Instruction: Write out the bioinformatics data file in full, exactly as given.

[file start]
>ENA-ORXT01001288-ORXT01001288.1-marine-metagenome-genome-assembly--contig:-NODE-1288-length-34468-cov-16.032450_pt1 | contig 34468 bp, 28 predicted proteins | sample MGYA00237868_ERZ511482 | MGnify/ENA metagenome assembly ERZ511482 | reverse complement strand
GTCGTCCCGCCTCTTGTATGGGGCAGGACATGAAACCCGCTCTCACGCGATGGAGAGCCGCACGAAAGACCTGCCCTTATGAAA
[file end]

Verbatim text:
>ENA-ORXT01001288-ORXT01001288.1-marine-metagenome-genome-assembly--contig:-NODE-1288-length-34468-cov-16.032450_pt1 | contig 34468 bp, 28 predicted proteins | sample MGYA00237868_ERZ511482 | MGnify/ENA metagenome assembly ERZ511482 | reverse complement strand
GTCGTCCCGCCTCTTGTATGGGGCAGGACATGAAACCCGCTCTCACGCGATGGAGAGCCGCACGAAAGACCTGCCCTTATGAAA